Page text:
Gideon's Trumpet

3150 Words13 Pages
Gideon’s Trumpet, by: Anthony Lewis

Clarence Earl Gideon was born on August 30, 1910 in Missouri. Gideon lost his father when he was three years old. His home life was non existent as he ran away from home when he finished eighth grade and started living his life as a homeless drifter. By the time that Gideon reached the age of sixteen he had an extensive list of petty crimes. At age eighteen he was arrested in Missouri and convicted of robbery, larceny and burglary. Gideon was sentenced to ten years in prison but was released in 1932 after serving three years.
Gideon would spend most of the next thirty years in poverty and in and out of prison. Throughout this time he was married four times, the first three marriages ended
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On August 27th, 1961, three days before his 52nd birthday, Judge McCrary gave Gideon the maximum sentence of five years in prison. This would be the beginning of a journey Gideon never imagined would impact the judicial system so strongly; nor did he realize that his name would become synonymous with the rights of the poor to have legal counsel in any judicial defense.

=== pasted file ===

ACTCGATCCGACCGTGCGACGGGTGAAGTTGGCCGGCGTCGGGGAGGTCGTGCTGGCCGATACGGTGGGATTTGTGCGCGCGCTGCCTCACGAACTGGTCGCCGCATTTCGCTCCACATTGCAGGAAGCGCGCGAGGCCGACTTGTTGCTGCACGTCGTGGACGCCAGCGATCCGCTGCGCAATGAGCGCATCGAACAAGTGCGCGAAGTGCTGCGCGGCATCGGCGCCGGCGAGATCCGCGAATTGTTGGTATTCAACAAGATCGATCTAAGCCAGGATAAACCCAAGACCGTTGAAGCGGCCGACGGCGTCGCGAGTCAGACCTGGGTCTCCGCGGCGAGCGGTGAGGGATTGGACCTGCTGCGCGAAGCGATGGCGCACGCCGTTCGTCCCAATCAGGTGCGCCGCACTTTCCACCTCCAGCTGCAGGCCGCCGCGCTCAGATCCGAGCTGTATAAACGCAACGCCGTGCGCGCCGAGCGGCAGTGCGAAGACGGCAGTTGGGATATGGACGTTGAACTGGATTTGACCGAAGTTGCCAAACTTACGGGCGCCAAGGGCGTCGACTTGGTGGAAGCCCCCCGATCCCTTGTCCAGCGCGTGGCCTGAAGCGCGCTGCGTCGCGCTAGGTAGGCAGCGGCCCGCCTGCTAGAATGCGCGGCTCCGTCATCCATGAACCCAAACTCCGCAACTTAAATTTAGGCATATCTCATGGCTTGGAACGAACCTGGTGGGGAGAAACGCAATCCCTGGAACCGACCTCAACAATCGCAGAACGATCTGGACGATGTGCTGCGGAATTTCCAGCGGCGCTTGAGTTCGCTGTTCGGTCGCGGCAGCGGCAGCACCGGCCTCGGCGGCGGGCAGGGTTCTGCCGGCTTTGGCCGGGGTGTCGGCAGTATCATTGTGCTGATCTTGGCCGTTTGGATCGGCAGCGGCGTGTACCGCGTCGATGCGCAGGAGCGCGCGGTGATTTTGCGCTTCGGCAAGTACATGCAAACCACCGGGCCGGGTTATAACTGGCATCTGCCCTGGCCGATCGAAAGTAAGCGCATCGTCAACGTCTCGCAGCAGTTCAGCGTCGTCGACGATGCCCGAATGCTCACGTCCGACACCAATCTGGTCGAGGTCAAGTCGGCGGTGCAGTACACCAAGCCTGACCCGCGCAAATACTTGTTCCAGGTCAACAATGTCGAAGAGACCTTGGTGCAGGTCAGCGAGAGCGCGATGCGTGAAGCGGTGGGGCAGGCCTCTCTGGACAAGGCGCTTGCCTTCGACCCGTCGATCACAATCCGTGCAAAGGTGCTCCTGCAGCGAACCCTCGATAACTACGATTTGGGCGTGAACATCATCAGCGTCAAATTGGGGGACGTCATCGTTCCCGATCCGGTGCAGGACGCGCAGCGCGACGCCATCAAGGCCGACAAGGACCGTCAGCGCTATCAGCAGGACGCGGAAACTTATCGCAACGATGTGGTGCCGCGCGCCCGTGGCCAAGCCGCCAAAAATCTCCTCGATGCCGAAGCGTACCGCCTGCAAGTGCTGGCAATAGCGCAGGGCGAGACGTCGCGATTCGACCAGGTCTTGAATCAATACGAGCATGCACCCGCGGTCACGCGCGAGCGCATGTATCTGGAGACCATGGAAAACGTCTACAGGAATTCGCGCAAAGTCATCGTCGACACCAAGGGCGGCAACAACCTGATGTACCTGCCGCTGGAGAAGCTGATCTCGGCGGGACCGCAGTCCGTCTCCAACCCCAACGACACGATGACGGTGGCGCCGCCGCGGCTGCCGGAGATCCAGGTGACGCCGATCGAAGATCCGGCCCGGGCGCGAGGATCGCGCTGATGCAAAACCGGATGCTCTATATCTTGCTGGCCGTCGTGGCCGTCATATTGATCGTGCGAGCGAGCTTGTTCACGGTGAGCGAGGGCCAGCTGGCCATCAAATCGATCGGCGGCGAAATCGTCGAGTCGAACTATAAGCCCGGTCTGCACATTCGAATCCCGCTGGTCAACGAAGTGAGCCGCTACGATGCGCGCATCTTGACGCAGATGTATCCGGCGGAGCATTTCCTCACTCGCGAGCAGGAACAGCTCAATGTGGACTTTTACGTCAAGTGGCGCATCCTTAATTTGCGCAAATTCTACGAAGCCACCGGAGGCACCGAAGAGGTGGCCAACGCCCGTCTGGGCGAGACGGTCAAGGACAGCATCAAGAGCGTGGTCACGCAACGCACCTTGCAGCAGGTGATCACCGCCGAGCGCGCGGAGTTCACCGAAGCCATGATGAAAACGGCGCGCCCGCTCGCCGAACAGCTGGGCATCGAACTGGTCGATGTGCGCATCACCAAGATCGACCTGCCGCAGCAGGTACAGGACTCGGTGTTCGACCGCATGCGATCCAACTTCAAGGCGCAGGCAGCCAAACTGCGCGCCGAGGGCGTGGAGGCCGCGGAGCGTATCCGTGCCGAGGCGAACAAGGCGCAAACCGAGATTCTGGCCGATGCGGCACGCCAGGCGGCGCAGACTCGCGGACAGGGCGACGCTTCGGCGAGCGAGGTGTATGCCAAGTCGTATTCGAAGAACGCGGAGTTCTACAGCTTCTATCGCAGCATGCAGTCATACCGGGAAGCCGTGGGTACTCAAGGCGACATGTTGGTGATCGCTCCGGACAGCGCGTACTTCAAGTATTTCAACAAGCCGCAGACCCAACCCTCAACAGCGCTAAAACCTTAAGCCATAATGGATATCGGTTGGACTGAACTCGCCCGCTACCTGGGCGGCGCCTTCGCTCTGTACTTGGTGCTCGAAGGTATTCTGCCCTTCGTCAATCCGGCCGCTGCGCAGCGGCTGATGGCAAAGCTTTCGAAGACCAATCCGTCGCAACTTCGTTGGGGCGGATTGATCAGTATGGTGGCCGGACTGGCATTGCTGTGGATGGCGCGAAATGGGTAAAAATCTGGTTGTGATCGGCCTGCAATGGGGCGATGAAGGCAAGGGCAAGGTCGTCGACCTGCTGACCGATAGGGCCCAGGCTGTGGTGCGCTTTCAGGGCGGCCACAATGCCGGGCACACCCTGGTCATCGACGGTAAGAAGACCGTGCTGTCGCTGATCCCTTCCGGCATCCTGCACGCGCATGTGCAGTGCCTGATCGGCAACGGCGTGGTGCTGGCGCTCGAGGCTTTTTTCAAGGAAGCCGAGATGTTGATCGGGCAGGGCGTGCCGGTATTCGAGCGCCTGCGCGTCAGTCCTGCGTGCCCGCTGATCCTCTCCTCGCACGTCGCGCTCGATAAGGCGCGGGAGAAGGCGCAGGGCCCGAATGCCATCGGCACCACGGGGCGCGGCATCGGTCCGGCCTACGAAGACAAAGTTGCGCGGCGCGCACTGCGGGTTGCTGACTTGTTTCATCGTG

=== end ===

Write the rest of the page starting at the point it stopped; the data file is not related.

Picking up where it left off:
From the beginning Gideon was tormented with his inability to have received counsel due to his financial situation. He began reading law books in the prison library and then began his study of the American legal system. He came to the conclusion that Judge McCrary had violated his constitutional rights to counsel under the Sixth Amendment, applicable to the state through the due process clause of the Fourteenth Amendment to the U.S. Constitution.
He almost immediately wrote to an FBI office in Florida, but he was denied help. On October 30, 1961 less than thirty days from when he was sentenced he applied to the Florida Supreme Court for a writ of habeas corpus, an order freeing him on the ground that he was illegally imprisoned. Finally, on the morning of January 8, 1962, the Supreme Court of the United States received an envelope from prisoner No. 003826 of Florida State Prison; Gideon had hand written a five page petition to the United States Supreme Court. The envelope was sent to an assistant clerk of the Supreme Court, Michael Rodak, Jr. It would be Mr. Rodak’s
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